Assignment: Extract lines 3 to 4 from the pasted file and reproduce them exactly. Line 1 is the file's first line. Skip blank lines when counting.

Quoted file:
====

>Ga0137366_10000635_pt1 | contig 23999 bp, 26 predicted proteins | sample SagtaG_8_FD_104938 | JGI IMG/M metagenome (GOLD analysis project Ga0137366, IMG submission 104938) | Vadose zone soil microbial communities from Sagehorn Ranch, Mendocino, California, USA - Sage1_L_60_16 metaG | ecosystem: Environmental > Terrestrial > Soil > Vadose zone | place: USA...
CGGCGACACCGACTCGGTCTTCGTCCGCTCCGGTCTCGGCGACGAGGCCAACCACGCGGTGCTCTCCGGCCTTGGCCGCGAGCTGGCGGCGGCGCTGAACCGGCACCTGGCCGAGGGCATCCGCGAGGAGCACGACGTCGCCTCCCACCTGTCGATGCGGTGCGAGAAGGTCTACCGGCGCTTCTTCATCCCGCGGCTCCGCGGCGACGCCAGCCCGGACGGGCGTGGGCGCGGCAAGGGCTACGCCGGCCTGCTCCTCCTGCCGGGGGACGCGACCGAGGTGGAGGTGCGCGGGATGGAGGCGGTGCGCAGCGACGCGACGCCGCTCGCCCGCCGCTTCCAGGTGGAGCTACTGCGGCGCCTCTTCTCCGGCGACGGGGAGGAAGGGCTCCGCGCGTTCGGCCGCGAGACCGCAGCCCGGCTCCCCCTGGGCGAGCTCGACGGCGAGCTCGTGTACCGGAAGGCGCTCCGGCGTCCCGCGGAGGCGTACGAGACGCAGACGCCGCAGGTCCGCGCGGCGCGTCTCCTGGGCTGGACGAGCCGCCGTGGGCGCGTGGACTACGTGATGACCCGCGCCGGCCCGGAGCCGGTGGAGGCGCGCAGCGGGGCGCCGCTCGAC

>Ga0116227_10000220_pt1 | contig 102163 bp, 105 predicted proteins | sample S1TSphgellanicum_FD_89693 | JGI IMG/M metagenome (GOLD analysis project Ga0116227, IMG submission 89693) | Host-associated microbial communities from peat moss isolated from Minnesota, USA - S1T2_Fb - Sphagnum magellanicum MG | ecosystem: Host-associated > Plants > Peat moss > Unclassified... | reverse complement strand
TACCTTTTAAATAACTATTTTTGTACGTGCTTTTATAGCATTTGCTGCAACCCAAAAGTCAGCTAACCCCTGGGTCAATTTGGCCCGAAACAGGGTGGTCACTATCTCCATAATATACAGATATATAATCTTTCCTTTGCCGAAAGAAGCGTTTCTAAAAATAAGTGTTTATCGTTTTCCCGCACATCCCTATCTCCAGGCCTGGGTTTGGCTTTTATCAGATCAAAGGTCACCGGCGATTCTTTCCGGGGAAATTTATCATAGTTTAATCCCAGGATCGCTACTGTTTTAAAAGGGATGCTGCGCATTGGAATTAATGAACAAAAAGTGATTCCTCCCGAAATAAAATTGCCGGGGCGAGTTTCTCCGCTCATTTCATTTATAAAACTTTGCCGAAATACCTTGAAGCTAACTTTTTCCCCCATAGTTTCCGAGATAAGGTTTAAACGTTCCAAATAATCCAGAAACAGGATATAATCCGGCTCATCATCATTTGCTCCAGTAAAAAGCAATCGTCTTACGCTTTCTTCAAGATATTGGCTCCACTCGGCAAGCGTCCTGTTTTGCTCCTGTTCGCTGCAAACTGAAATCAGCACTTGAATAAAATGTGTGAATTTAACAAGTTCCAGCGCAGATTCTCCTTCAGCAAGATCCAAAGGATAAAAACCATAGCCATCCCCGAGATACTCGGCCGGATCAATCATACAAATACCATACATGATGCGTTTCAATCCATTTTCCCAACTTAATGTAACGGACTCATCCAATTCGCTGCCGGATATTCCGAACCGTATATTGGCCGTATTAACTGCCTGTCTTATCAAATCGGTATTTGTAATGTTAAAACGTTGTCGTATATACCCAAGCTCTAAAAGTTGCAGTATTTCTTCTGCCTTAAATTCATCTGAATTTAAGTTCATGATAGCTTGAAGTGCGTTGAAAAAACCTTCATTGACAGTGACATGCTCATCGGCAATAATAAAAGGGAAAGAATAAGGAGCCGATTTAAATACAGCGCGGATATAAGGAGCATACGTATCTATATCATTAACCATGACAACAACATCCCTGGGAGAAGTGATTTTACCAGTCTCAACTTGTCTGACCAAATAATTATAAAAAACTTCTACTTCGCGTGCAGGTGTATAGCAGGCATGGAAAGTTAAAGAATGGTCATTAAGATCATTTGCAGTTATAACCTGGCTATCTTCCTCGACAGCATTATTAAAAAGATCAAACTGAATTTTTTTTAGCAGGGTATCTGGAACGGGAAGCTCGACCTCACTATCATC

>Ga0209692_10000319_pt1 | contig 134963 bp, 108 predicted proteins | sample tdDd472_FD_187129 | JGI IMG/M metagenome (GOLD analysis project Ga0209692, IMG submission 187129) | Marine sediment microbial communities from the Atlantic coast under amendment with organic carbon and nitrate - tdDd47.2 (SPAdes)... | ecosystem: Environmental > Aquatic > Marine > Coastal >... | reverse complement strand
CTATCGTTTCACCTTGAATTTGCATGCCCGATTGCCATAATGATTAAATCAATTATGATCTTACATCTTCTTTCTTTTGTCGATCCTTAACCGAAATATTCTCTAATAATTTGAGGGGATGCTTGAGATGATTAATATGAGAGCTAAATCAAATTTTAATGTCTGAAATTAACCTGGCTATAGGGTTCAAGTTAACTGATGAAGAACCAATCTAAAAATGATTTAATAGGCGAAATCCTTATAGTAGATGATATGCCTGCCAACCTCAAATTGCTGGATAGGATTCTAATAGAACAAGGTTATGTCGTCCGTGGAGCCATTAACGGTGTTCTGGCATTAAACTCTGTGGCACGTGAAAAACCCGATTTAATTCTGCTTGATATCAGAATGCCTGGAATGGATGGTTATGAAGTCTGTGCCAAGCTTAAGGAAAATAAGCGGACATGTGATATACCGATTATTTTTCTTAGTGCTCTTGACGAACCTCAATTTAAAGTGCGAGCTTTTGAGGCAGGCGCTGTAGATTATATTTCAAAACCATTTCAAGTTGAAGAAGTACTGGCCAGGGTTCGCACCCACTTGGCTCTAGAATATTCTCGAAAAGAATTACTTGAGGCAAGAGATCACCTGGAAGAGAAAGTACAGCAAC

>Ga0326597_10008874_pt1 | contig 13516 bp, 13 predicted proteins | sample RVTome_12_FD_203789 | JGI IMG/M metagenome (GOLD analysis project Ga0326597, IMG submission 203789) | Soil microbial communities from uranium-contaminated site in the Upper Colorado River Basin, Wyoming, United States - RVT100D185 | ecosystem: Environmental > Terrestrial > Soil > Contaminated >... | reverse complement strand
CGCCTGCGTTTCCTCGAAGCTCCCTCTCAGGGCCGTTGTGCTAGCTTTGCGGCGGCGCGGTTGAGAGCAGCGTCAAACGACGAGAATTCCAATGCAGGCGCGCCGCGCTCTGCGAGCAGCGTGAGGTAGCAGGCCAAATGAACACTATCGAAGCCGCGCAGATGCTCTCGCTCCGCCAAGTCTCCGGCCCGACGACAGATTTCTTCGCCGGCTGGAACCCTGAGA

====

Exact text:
>Ga0116227_10000220_pt1 | contig 102163 bp, 105 predicted proteins | sample S1TSphgellanicum_FD_89693 | JGI IMG/M metagenome (GOLD analysis project Ga0116227, IMG submission 89693) | Host-associated microbial communities from peat moss isolated from Minnesota, USA - S1T2_Fb - Sphagnum magellanicum MG | ecosystem: Host-associated > Plants > Peat moss > Unclassified... | reverse complement strand
TACCTTTTAAATAACTATTTTTGTACGTGCTTTTATAGCATTTGCTGCAACCCAAAAGTCAGCTAACCCCTGGGTCAATTTGGCCCGAAACAGGGTGGTCACTATCTCCATAATATACAGATATATAATCTTTCCTTTGCCGAAAGAAGCGTTTCTAAAAATAAGTGTTTATCGTTTTCCCGCACATCCCTATCTCCAGGCCTGGGTTTGGCTTTTATCAGATCAAAGGTCACCGGCGATTCTTTCCGGGGAAATTTATCATAGTTTAATCCCAGGATCGCTACTGTTTTAAAAGGGATGCTGCGCATTGGAATTAATGAACAAAAAGTGATTCCTCCCGAAATAAAATTGCCGGGGCGAGTTTCTCCGCTCATTTCATTTATAAAACTTTGCCGAAATACCTTGAAGCTAACTTTTTCCCCCATAGTTTCCGAGATAAGGTTTAAACGTTCCAAATAATCCAGAAACAGGATATAATCCGGCTCATCATCATTTGCTCCAGTAAAAAGCAATCGTCTTACGCTTTCTTCAAGATATTGGCTCCACTCGGCAAGCGTCCTGTTTTGCTCCTGTTCGCTGCAAACTGAAATCAGCACTTGAATAAAATGTGTGAATTTAACAAGTTCCAGCGCAGATTCTCCTTCAGCAAGATCCAAAGGATAAAAACCATAGCCATCCCCGAGATACTCGGCCGGATCAATCATACAAATACCATACATGATGCGTTTCAATCCATTTTCCCAACTTAATGTAACGGACTCATCCAATTCGCTGCCGGATATTCCGAACCGTATATTGGCCGTATTAACTGCCTGTCTTATCAAATCGGTATTTGTAATGTTAAAACGTTGTCGTATATACCCAAGCTCTAAAAGTTGCAGTATTTCTTCTGCCTTAAATTCATCTGAATTTAAGTTCATGATAGCTTGAAGTGCGTTGAAAAAACCTTCATTGACAGTGACATGCTCATCGGCAATAATAAAAGGGAAAGAATAAGGAGCCGATTTAAATACAGCGCGGATATAAGGAGCATACGTATCTATATCATTAACCATGACAACAACATCCCTGGGAGAAGTGATTTTACCAGTCTCAACTTGTCTGACCAAATAATTATAAAAAACTTCTACTTCGCGTGCAGGTGTATAGCAGGCATGGAAAGTTAAAGAATGGTCATTAAGATCATTTGCAGTTATAACCTGGCTATCTTCCTCGACAGCATTATTAAAAAGATCAAACTGAATTTTTTTTAGCAGGGTATCTGGAACGGGAAGCTCGACCTCACTATCATC